Codependency in the Family: Short and Long-Term Effects on Children
Families are faced with challenges which are regular part of life — granted — but a dysfunctional family, or family member, may lead to what is called codependency.
It’s a hot topic in mental health and wellness communities right now. You’ve probably heard the term before. But what is it, really, and how might it affect you or your loved ones?
We’re here to give you the full story, with the help of an expert in the field.
According to Darlene Lancer, LMFT, codependency expert and author of Codependency for Dummies, codependency appears when a person is focusing thinking and behavior around someone else. These people are reacting to something external rather than their internal cues.
Lancer explains codependent feelings and behavior vary and could become compulsive or worsen overtime if left untreated. Core feelings include denial and low self-esteem, while core behaviors can include dependency, dysfunctional boundaries, and control of oneself and others.
So how does this affect children in families?
Effects on Children
Codependency in the family can spawn other elements of dysfunction which negatively affect children.
As Lancer explains, dysfunctional communication arises when there is an absence of communication, or even the appearance of verbal abuse. Children become frightened to express their feelings and are often blamed, shamed or scolded.
Inconsistency of rules leads to children “walking on eggshells,” and living in constant fear, which can ultimately cause delinquent behavior or other issues as a result of what amounts to a violation of their worth and dignity.
According to Lancer, parents who are emotionally or physically absent create role confusion in the household. A child may take on parental responsibilities or becomes a confidant and companion of the parent. This is psychologically damaging to children because they will repress their own feelings in fear of betraying their parent.
Also emerging in dysfunctional families is toxic shame which, if left untreated, can lead to conditions such as low self-esteem, anxiety, irrational guilt, and codependency.
Toxic shame, according to Lancer, is “internalized shame” which can hide in our self-conscious and be triggered. In a home where shame is used as a weapon, children will internalize it and will develop shame-based beliefs such as “I’m a bad person” or “I hate myself.”
As Lancer explains, dysfunctional parenting leads to codependency. Parents who behave in this manner can create an environment which is unreliable and inconsistent, resulting in situations where children harbor long-term trust, resentment, and anger issues.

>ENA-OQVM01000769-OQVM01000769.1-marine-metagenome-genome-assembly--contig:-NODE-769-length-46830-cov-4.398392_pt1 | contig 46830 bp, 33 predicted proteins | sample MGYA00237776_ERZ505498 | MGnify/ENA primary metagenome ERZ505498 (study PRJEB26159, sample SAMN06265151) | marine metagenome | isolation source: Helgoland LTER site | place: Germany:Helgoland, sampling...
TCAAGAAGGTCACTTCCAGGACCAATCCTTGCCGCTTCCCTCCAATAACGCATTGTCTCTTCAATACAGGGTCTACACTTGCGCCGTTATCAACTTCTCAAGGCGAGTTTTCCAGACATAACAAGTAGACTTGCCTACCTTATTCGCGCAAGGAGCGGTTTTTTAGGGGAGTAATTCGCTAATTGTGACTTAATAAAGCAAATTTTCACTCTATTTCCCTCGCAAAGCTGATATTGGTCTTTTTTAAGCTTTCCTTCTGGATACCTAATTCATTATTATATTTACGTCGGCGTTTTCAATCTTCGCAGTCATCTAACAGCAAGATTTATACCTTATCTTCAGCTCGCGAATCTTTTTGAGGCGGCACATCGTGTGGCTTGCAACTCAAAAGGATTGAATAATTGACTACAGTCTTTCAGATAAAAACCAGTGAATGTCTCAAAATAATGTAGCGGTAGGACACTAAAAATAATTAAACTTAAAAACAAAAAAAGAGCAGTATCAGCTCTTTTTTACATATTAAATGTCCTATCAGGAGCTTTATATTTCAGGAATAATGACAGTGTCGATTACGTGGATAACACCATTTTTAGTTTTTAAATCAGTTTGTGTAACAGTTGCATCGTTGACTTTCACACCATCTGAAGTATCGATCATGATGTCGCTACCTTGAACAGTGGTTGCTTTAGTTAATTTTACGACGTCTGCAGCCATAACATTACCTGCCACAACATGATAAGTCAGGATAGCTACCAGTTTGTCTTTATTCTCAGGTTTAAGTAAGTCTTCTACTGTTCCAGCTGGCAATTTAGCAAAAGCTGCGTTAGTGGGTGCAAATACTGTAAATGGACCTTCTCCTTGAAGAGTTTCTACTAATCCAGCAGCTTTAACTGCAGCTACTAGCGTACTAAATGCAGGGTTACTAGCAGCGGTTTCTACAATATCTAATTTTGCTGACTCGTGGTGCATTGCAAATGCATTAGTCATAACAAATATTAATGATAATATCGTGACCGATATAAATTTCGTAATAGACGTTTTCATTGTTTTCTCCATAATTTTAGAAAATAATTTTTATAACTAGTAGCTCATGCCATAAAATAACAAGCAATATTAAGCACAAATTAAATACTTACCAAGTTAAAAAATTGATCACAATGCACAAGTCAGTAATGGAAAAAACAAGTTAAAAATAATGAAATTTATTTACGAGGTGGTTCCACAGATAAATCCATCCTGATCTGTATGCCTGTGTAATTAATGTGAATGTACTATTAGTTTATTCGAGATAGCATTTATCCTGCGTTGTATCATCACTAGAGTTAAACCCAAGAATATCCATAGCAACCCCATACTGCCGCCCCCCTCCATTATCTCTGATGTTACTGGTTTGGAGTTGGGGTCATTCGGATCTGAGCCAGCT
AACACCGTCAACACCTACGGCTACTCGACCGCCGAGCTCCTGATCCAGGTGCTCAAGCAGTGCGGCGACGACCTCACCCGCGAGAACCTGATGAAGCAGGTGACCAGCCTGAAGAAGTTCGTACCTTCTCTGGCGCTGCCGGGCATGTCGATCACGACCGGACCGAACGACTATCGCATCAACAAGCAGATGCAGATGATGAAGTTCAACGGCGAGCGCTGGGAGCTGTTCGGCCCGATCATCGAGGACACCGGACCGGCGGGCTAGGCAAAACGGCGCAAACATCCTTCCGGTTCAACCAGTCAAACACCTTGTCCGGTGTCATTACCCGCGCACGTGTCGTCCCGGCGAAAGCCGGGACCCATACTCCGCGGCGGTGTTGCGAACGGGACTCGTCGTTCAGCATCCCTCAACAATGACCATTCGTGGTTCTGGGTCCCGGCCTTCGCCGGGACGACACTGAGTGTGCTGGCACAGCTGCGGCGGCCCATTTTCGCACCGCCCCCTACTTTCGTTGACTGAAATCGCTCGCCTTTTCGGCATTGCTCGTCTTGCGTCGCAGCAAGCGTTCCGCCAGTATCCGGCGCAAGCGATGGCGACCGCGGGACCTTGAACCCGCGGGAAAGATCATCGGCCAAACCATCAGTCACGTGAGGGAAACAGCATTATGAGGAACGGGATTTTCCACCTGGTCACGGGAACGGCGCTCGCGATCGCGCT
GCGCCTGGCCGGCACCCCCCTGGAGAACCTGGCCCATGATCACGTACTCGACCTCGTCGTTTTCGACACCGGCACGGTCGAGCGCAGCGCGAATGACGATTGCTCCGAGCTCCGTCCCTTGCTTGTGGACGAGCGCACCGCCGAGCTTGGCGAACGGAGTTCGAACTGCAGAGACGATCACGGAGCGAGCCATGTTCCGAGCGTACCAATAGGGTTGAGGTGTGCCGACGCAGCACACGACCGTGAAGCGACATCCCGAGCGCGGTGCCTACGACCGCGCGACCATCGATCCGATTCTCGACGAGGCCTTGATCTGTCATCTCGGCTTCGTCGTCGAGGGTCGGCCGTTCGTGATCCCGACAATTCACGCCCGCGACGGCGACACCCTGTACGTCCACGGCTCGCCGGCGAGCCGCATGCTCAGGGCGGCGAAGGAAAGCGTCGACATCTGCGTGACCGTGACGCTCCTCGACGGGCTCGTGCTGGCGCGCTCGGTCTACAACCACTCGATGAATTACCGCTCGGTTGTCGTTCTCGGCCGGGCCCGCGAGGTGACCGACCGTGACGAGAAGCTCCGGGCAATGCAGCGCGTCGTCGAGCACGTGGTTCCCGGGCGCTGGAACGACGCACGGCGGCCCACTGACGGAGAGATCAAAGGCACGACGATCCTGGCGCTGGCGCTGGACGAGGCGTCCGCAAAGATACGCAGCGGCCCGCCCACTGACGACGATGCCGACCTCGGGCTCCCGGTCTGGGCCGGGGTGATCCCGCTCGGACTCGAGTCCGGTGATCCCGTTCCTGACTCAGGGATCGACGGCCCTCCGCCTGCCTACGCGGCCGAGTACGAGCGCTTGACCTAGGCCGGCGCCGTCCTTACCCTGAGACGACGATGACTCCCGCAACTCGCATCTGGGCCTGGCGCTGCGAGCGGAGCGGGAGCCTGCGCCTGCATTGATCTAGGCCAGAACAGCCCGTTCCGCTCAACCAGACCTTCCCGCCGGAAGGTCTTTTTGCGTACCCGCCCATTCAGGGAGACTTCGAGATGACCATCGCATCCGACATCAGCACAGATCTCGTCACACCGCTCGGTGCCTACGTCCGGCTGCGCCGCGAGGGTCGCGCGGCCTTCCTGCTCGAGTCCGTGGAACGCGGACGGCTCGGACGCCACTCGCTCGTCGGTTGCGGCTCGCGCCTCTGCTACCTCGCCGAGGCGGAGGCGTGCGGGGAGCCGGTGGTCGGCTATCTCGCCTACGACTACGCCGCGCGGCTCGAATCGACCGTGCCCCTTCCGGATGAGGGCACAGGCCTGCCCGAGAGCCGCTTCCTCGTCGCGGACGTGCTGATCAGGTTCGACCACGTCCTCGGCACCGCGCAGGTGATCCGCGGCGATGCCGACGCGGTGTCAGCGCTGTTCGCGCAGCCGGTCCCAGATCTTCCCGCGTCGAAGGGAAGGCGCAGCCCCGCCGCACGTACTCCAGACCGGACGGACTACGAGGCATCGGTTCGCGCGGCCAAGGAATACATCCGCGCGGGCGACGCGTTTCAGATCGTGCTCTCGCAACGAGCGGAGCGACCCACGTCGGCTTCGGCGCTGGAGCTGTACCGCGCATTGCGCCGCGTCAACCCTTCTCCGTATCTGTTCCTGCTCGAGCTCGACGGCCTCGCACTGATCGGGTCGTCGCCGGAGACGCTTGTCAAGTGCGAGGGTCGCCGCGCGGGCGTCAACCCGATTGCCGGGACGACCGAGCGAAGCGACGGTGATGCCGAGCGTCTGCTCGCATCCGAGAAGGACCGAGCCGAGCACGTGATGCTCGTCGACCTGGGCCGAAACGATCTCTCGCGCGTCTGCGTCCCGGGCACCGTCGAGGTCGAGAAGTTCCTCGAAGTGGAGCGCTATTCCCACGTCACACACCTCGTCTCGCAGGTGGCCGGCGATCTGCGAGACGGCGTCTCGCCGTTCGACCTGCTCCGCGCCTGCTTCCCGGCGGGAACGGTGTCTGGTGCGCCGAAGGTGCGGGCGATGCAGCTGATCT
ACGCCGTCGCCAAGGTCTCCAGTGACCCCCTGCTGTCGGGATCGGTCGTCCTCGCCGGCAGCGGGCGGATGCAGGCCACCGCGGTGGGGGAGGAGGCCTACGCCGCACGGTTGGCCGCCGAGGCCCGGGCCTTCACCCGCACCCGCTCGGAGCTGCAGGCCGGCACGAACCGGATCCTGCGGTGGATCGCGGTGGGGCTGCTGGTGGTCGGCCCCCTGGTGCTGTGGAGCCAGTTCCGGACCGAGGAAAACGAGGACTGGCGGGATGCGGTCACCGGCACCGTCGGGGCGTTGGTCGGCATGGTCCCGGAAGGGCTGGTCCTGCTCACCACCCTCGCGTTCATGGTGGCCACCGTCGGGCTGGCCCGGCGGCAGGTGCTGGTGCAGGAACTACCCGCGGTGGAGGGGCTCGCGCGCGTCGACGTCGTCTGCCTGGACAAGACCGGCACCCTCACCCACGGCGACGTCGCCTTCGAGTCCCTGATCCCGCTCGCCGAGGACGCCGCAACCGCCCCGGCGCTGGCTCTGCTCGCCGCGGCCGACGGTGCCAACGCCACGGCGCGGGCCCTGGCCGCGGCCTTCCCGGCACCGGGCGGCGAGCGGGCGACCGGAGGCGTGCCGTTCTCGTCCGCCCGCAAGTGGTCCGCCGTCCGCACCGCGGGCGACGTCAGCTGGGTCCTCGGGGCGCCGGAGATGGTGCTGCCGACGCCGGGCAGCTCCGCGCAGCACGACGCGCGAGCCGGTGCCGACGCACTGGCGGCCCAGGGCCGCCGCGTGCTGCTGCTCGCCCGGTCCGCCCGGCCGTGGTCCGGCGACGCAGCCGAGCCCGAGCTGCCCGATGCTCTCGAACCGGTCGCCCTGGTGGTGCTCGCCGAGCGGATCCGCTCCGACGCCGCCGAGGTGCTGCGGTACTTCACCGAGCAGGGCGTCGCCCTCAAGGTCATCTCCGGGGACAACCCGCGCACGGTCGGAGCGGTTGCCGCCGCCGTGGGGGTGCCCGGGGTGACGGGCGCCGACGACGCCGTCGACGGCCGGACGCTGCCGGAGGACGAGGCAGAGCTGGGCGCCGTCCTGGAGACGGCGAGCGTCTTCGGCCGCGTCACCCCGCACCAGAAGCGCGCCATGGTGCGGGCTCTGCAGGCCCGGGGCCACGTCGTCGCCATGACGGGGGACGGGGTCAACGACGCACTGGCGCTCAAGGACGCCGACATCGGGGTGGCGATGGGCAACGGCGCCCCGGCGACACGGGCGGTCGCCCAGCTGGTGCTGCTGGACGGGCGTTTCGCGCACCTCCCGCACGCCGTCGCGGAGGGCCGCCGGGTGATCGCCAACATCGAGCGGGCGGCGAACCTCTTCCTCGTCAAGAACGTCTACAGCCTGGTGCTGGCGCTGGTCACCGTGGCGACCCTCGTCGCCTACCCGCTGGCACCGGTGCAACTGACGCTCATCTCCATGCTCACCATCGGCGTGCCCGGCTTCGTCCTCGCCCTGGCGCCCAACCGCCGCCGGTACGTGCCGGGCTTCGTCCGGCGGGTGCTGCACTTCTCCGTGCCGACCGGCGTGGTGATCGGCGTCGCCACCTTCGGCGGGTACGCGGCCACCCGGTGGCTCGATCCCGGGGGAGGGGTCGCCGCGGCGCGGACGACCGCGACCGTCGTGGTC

“Children live in continuous fear and learn to be on guard for signs of danger, creating constant anxiety well into adulthood,” Lancer states.
They can also hold feelings of loneliness, shame and guilt which affect their ability to maintain healthy, long-term relationships.
Lancer explains how children, as a result of trauma, may develop what is called Adverse Childhood Experiences (ACE) which is similar to PTSD experienced by war veterans. Childhood trauma has, not totally surprisingly, also been connected by research to symptoms of negative health in adults.
Spotting Codependency in the Family
Spotting the symptoms of codependency in your family is an important first step in the healing and recovery process.
Codependent symptoms progress in stages and can worsen if left untreated, explains Lancer. These symptoms could lead to feelings of anger and resentment, depression, hopelessness, despair, and general numbness.
Symptoms include feelings of shame and low self-esteem. Poor boundaries are typical of codependents and members of a codependent family may feel responsible for others’ feelings or blame others for their own.
As a result of these poor boundaries, codependents are easily triggered and reactive. Some put others’ needs before their own because they feel it’s their responsibility.
Overall, families with codependency may witness or experience controlling or manipulative behavior, dysfunctional communication, and denial.
Breaking the Cycle
Chances are, if a child is raised in a codependent household, they too will become codependent. However, the good news is symptoms of codependency are reversible and there are organizations such as Co-Dependents Anonymous (CoDA) which exist to help people live happy lives and maintain healthy relationships. Seeking therapy and other forms of treatment can help you achieve this as well!
According to Lancer, there are steps one can take to heal. Her recommendations follow.
1. Come out of denial
2. Let go of others
3. Build an autonomous Self
4. Raise your self-esteem
5. Find pleasure – develop friends, hobbies
6. Heal past wounds
7. Learn to be assertive and set boundaries
8. Pursue larger goals and passions
There is no such thing as a perfect family. In fact, family can feel quite the opposite — and that’s okay. However, healing and reversing the effects of codependency, and working to change a codependent environment, can help break the cycle and ensure children have the opportunity to grow into well-adjusted adults capable of forming their own relationships, and families free of codependency.
Are you, or someone you know, a survivor of a codependent household? We’d love to hear from you below.
Tags: codependency, family, healthy relationships, mental health, parenting support